The Innisfree Poetry Journal

by Margo Solod

Your mother appears--angry, manic, a red
wine stain spreading across the page. Your father
stands near the edge, away from the mess, never
coming quite close enough to the bed
to see your next-door neighbor
stealing your childhood. He's your excuse
for the pain spilling over each Us,
every I and You in the poem no matter where or
how carefully they are placed on the page.
Men in your poem tread lightly on
the surface, women tear edges, chew margins.
Someone is always leaving the story in a rage,
losing her place, her way, her mind,
something vital left behind.
Names change, someone better comes along
but the poem, the poem is always humming that song.

You write, I've looked for you for years,
as if I were the lost artist, run off
with a writer who read
like the definition of rage,
like a street corner preacher
from the Church of Perpetual Pain
and Disillusionment.
A small, homely man,
glasses as thick as the bottom of  a shot glass,
he wore Drunk like a ceremonial robe
wound around old wounds that oozed
the bitterness of not enough--
It was clear enough to me
he saw you as everything
he thought he shouldn't have,
and better still, a slap in the face
of his father who stood at Wounded Knee,
while his son sat on a St. Paul barstool.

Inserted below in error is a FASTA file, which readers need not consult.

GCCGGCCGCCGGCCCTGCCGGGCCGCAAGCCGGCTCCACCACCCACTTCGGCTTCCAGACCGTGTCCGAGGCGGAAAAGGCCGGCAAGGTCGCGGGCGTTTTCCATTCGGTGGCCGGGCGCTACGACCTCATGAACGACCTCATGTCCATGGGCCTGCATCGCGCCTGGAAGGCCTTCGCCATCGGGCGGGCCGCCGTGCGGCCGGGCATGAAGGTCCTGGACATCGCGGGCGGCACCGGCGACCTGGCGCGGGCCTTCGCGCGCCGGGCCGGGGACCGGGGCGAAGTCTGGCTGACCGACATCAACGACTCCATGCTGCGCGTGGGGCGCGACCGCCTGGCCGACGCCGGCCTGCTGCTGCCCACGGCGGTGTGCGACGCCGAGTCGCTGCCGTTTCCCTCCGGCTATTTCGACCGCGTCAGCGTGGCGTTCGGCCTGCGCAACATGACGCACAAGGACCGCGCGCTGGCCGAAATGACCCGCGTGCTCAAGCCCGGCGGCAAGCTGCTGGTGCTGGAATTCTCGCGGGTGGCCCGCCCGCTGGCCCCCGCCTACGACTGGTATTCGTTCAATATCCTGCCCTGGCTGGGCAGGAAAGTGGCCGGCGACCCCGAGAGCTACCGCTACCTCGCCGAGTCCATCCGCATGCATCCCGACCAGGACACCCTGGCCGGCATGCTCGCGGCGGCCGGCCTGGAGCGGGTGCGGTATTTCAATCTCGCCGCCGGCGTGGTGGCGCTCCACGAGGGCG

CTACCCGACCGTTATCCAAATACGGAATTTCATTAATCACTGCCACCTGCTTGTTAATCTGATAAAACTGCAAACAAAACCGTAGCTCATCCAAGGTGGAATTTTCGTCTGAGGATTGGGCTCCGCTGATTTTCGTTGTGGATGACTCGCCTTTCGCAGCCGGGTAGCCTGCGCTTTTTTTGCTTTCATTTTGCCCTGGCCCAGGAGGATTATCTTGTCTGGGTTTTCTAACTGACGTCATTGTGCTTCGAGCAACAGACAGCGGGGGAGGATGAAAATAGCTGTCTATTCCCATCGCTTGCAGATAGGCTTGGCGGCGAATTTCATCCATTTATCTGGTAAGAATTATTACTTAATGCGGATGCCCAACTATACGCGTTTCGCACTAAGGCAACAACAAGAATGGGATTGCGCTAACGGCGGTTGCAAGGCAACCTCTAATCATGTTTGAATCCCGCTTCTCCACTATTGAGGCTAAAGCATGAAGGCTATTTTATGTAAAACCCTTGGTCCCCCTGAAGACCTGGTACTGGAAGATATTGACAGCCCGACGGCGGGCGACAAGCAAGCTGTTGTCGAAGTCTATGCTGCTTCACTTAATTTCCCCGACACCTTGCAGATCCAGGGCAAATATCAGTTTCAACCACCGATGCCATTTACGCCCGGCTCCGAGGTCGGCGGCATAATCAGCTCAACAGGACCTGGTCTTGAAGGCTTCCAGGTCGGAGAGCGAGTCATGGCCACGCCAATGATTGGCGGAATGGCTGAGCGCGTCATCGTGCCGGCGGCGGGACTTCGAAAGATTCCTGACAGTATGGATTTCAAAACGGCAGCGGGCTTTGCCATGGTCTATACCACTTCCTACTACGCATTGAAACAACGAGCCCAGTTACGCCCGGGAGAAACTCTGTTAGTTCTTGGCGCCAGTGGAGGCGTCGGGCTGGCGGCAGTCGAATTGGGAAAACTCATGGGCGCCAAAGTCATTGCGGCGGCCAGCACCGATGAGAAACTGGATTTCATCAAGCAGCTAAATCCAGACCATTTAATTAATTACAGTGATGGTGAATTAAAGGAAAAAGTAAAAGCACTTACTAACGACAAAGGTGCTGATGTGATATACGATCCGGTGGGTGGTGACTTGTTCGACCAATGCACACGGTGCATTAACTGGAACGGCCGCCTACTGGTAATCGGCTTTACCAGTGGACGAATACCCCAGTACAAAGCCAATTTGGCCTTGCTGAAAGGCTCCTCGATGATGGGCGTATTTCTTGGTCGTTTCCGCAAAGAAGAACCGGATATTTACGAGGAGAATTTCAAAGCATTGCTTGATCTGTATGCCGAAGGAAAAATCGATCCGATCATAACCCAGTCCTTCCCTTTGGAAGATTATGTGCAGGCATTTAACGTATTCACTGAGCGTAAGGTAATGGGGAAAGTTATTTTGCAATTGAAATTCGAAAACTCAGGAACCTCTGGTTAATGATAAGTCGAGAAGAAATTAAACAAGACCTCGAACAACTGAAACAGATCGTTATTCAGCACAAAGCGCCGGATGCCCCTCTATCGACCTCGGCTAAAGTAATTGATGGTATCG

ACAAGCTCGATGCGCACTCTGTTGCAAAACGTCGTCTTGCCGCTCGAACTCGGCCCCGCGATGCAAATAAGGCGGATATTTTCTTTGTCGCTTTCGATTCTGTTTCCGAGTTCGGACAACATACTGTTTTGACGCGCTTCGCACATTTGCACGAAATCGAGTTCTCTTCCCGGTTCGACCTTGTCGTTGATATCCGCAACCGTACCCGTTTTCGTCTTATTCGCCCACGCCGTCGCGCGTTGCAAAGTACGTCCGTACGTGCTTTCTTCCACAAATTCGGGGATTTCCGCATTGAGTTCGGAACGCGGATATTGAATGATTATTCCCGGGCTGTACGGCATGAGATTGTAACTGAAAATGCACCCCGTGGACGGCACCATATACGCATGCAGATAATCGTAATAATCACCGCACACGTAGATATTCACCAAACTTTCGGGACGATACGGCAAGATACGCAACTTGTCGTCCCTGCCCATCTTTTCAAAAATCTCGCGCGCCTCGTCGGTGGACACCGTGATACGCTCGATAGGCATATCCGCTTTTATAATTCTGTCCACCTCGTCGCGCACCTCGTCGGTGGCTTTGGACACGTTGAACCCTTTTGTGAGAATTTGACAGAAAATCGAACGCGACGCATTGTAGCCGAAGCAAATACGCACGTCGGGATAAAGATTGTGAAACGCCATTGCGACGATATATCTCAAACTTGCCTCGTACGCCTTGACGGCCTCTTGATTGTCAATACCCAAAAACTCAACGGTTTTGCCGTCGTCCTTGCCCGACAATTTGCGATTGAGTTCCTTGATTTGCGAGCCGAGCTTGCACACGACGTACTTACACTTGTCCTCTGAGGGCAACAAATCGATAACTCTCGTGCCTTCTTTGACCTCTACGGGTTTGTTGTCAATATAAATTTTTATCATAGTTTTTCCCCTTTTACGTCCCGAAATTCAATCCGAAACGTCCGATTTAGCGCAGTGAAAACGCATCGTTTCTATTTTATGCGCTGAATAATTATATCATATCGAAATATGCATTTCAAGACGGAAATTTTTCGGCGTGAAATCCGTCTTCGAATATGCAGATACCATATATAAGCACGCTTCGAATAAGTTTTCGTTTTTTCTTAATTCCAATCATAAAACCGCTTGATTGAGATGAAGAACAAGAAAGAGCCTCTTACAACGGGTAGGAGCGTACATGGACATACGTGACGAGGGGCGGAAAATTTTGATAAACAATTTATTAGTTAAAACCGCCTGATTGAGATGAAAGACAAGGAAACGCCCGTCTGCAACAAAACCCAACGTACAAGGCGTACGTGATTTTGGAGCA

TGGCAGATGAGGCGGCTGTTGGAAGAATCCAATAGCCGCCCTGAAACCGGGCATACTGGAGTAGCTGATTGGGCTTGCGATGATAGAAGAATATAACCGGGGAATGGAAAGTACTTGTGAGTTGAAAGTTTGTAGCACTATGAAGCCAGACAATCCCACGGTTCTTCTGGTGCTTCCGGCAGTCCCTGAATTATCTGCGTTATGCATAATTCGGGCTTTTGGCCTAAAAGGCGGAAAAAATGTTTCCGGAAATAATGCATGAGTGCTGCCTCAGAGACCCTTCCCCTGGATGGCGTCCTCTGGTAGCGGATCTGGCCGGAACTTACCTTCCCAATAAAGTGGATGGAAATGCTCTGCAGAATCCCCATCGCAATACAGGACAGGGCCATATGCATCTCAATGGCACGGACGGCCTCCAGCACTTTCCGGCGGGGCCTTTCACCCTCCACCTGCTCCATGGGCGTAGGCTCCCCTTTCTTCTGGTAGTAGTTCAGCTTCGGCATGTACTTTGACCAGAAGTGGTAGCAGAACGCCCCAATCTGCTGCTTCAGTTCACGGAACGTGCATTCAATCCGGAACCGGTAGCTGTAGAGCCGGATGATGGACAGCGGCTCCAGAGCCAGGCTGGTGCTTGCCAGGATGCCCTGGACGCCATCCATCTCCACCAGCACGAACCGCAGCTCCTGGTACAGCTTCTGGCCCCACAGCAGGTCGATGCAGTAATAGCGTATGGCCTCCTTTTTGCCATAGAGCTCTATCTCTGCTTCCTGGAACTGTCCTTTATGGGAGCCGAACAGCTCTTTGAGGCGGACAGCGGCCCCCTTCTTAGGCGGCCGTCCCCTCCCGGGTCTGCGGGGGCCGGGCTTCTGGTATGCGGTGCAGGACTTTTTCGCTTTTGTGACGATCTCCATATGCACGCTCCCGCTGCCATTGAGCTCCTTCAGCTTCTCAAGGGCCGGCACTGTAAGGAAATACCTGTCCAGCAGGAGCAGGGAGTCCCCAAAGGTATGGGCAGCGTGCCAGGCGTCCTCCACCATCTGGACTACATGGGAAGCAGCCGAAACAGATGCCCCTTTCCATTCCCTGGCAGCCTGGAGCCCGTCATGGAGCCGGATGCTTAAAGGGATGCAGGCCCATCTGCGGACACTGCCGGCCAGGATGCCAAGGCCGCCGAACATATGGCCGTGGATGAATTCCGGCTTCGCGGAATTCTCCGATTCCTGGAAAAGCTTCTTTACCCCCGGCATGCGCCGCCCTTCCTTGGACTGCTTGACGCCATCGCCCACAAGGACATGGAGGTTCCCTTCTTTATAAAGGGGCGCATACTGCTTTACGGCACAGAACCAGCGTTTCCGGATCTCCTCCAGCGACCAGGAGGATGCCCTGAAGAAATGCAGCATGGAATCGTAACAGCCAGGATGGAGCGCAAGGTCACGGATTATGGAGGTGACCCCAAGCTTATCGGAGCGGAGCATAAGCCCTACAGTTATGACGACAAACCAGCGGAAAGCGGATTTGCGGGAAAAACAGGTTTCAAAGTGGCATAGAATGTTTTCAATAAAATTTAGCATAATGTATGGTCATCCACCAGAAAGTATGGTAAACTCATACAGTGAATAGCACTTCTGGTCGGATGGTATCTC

I know, he told me in his raw
and bleeding poems; the strongest
part of him. And now you ask
if I remember you--
How could I forget; your painting
sits above my fireplace, reminding me
each evening of your disappearance,
that last night when he came into the room
and took your hand, pulled you
off the couch, out the door--
you looked back
as if to say I'm sorry,
he looked back to say
I've won and both
of them were true.

Outside is colder than it looks,
gray sky peels away in tatters
under bare oaks.
I peel a clementine, savor it
as if it were the only warmth of  winter.
The basement glows
with the light of new life
pushing through man-made earth,
fooled by a 40-watt bulb
into false spring.
I lose myself for hours
in the bright red and yellow
scraps of a piecework quilt,
roused only
by the dog wanting in.
My old shepherd knocked delicately,
one paw against the glass,
this new pup hurls himself
exuberantly at the door. This cabin
can stand up to him, even
to the silence
of a winter storm that wraps us
16 inches thick in cotton batting,
holding everything in
and away at the same time.

Copyright 2006-7 by Cook Communication